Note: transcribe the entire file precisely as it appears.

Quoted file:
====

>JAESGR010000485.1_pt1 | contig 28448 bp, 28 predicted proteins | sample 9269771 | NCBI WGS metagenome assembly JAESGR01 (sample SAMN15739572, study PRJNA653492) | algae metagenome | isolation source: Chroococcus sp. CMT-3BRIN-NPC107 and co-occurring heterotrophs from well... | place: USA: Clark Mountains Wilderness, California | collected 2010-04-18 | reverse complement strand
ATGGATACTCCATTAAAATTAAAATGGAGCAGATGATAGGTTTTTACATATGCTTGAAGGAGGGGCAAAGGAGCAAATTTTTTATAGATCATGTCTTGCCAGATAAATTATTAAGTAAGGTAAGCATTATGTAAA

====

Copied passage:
>JAESGR010000485.1_pt1 | contig 28448 bp, 28 predicted proteins | sample 9269771 | NCBI WGS metagenome assembly JAESGR01 (sample SAMN15739572, study PRJNA653492) | algae metagenome | isolation source: Chroococcus sp. CMT-3BRIN-NPC107 and co-occurring heterotrophs from well... | place: USA: Clark Mountains Wilderness, California | collected 2010-04-18 | reverse complement strand
ATGGATACTCCATTAAAATTAAAATGGAGCAGATGATAGGTTTTTACATATGCTTGAAGGAGGGGCAAAGGAGCAAATTTTTTATAGATCATGTCTTGCCAGATAAATTATTAAGTAAGGTAAGCATTATGTAAA